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Art Residency in Salvador « MAD Blog
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Art Residency in Salvador

I was fortunate enough to spend a few summer months at the at MAD the Open Studios program in 2010 .

My posting today features a recent residency that took place from October 24 to December 14, 2011 at the Instituto Sacatar Foundation in Salvador Brazil . My project included teaching the local people stained glass production. I also installed the first permanent art, two windows on the grounds of Sacatar. (see photos) Here I’ll describe my concept and how it was transformed during the residency.

First I must say Instituto Sacatar is the closest to paradise I have ever been in my life. Not just the setting which is stellar, but the staff, artist living and work space and food. But here I would like to explain what personally I learned during this residencies. I have a solid list of past residencies to compare, including Museum of Arts and Design (New York) Open Studio Program, a Research Residency at Sydney College for the Arts, another residency at Sanskriti Kendra in Delhi, India, Kiln forming residency at North Lands Creative Glass in Scotland, and an upcoming Lo Studio dei Nipoti Resident Artists Project in Monasterace, Calabria, Italy. If any readers here have questions feel free to e-mail me directly and I will be glad to answer.

Enough about me.

The concept for this residency was to meet locals and teach them beginners stained glass, produce an object to sell. In turn they would make money and make a better living. Most importantly I wanted them to continue creating after I left. I feel most artist do their business and leave. I consciously wanted to leave something behind that would directly help these people in the future, plus it would force me meet loads of people of many ages, spend time with them and help. I loved this aspect, and was extremely excited before teaching all of my classes. Okay, enough of my Mother Teresa syndrome, I also felt that “community involvement” would get me chosen. Duh. And it worked.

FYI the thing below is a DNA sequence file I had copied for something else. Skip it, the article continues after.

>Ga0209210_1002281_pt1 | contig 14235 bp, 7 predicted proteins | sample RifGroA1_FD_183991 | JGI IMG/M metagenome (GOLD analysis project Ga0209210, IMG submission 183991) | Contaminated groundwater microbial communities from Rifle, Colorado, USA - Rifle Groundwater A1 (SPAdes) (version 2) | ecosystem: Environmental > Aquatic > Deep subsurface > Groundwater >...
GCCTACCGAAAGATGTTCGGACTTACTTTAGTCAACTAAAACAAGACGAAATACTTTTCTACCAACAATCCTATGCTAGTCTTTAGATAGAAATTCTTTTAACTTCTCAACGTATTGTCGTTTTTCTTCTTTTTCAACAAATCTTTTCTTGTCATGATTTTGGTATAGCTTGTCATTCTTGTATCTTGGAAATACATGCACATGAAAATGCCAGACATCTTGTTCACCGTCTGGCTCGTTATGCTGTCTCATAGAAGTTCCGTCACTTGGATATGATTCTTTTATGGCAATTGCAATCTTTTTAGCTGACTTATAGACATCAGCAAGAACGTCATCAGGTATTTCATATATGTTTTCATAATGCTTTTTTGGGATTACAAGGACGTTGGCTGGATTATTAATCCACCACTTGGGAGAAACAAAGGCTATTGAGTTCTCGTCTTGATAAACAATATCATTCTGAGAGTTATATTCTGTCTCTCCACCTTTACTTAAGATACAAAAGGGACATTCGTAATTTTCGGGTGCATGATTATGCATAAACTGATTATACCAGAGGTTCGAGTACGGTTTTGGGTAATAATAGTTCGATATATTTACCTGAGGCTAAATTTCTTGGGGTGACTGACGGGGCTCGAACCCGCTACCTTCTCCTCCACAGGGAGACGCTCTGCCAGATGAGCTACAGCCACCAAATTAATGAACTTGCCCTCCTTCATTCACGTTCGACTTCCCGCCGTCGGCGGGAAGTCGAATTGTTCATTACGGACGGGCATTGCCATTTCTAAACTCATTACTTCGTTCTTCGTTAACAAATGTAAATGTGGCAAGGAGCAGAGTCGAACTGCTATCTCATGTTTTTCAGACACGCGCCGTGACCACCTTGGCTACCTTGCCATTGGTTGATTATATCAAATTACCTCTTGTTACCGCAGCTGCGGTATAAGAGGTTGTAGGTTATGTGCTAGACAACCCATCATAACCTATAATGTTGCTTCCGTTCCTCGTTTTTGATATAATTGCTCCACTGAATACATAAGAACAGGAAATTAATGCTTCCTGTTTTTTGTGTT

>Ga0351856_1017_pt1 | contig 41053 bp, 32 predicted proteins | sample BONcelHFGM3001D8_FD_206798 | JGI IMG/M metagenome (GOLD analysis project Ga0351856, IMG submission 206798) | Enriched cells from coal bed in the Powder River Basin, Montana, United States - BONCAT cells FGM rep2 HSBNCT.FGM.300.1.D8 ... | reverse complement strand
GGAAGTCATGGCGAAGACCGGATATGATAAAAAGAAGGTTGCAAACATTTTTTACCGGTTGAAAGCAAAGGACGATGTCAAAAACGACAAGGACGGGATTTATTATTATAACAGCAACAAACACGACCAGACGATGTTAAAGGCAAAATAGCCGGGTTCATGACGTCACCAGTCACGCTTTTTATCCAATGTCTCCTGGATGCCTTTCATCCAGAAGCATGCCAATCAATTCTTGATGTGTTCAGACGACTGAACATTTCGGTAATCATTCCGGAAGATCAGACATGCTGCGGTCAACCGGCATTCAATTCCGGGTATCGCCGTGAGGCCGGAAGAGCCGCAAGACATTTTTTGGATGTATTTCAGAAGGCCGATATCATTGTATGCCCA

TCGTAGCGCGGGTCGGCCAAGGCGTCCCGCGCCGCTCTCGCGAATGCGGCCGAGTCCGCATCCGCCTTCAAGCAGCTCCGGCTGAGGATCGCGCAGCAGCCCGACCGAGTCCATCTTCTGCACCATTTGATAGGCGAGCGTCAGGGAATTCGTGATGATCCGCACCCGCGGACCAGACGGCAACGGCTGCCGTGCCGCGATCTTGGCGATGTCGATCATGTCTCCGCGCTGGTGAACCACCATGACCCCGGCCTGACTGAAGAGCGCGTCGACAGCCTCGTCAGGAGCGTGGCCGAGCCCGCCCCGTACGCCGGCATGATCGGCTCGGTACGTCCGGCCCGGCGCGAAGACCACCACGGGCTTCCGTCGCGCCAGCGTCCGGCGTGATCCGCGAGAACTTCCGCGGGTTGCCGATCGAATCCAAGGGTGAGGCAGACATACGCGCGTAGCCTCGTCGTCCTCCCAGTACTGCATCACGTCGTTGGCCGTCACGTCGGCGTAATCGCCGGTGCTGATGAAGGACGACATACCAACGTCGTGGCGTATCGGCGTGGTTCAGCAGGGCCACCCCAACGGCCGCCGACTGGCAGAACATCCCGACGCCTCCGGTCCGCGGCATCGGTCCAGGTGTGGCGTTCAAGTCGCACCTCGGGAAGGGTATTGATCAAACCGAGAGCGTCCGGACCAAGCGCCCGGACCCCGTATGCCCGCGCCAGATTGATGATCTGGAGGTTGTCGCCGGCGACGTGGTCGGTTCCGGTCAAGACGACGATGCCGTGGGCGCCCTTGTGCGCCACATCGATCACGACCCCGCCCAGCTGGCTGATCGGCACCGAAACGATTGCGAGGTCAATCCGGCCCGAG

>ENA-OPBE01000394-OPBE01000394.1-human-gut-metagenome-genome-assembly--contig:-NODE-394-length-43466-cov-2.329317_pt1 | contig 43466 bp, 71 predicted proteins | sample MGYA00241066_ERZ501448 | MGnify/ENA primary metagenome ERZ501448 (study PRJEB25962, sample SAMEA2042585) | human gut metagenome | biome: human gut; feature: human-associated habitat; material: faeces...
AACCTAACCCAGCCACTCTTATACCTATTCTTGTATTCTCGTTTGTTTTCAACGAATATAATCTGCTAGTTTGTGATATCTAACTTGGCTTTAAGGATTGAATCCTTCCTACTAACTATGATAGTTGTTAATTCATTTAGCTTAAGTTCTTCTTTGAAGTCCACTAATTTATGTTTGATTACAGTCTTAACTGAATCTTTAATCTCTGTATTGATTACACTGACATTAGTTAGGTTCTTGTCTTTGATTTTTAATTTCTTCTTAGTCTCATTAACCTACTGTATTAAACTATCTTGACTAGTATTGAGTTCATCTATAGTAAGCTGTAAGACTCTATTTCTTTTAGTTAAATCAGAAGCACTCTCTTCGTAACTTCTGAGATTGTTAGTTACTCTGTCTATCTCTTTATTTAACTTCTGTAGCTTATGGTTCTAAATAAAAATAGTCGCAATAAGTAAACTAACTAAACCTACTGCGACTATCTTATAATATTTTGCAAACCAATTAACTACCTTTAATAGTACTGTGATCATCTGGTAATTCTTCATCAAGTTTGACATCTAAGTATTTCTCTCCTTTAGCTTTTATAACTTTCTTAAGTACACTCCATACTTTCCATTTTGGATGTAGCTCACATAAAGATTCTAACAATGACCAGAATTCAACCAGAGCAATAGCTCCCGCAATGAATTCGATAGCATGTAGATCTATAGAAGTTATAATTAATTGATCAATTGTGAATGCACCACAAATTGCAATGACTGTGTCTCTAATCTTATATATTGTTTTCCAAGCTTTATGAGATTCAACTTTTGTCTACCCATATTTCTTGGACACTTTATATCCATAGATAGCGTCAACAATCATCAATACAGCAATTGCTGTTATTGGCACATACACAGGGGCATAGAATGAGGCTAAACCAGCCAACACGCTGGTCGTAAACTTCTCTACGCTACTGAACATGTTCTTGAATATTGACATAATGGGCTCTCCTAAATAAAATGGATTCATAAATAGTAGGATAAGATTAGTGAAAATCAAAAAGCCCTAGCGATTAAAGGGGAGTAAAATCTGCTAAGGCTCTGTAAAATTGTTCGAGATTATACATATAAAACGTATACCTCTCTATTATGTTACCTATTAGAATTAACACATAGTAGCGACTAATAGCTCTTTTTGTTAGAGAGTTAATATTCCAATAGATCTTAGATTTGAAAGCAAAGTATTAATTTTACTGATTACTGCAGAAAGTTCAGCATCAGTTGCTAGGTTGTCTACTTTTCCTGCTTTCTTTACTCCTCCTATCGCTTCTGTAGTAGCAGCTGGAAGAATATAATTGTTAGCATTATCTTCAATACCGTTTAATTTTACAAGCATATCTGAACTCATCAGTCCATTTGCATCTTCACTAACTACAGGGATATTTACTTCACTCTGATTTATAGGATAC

The object for these people to make in my workshop was an elaborate stained glass cross. When I arrived I showed the administrators my samples and they suggested more saleable items like candle holders and stained glass boxes would sell. Honestly my heart sank just a wee amount, but I realized they truly knew the local market. I scrapped the cross idea. In New York these may sell, but in Salvador, not. The administrators helped find students and a location for the class during my 2 months. I taught over 15 classes to more than 12 students. My three core students included the owner of a glass store, a metal worker, and a craft artist. During this time I was working on a more elaborate permanent installation, a set of stained glass windows. (see photos)

A couple of special moments that resulted from my time at Sacatar. Communication. I have seen this happen in classes I teach, but because of the language barrier sometime it was easier to have one student explain the process to another. They also discussed what they wanted to make and where to buy materials. It is always exciting to see communication between my students.

The work they produces was simple at first, but the speed in which they learned the technique was impressive.

Personally I enjoyed time outside of the class. Visiting the students in their homes, plus exploring the city of Salvador on my own was quite thrilling.

One student had four glass orders when I left.

A couple of difficulties that we worked around included the lack of supplies. Some major materials needed to make stained glass simply didn’t exist in Brazil. Glass, solder, copper foil. I brought a suitcase of these with me and sold them to the students at the end of the class at a highly discounted price. I asked them to research where to buy these items in town and online for future projects.

Another difficulties I faced included adjusting to “Salvador time”. People generally are late for appointments. I totally expected this, it reminded me of my time at the residency I did in India. Not a big problem, once they arrived the time spent together was very enjoyable. Overall it was a very successful residency I would do again in a heart beat.

More information on the Instituto Sacatar Residency see: www.sacatar.org

 

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